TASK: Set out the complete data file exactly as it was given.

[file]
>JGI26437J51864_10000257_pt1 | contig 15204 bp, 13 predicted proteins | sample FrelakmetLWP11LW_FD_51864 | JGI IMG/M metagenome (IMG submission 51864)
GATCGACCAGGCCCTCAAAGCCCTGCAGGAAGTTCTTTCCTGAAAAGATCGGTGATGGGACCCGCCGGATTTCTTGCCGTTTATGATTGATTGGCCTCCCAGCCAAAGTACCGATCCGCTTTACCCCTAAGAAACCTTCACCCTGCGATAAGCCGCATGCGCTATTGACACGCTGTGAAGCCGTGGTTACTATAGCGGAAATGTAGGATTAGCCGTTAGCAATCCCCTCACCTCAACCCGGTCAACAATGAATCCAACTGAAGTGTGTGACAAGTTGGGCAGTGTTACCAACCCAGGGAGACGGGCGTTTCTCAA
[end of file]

>JGI26437J51864_10000257_pt1 | contig 15204 bp, 13 predicted proteins | sample FrelakmetLWP11LW_FD_51864 | JGI IMG/M metagenome (IMG submission 51864)
GATCGACCAGGCCCTCAAAGCCCTGCAGGAAGTTCTTTCCTGAAAAGATCGGTGATGGGACCCGCCGGATTTCTTGCCGTTTATGATTGATTGGCCTCCCAGCCAAAGTACCGATCCGCTTTACCCCTAAGAAACCTTCACCCTGCGATAAGCCGCATGCGCTATTGACACGCTGTGAAGCCGTGGTTACTATAGCGGAAATGTAGGATTAGCCGTTAGCAATCCCCTCACCTCAACCCGGTCAACAATGAATCCAACTGAAGTGTGTGACAAGTTGGGCAGTGTTACCAACCCAGGGAGACGGGCGTTTCTCAA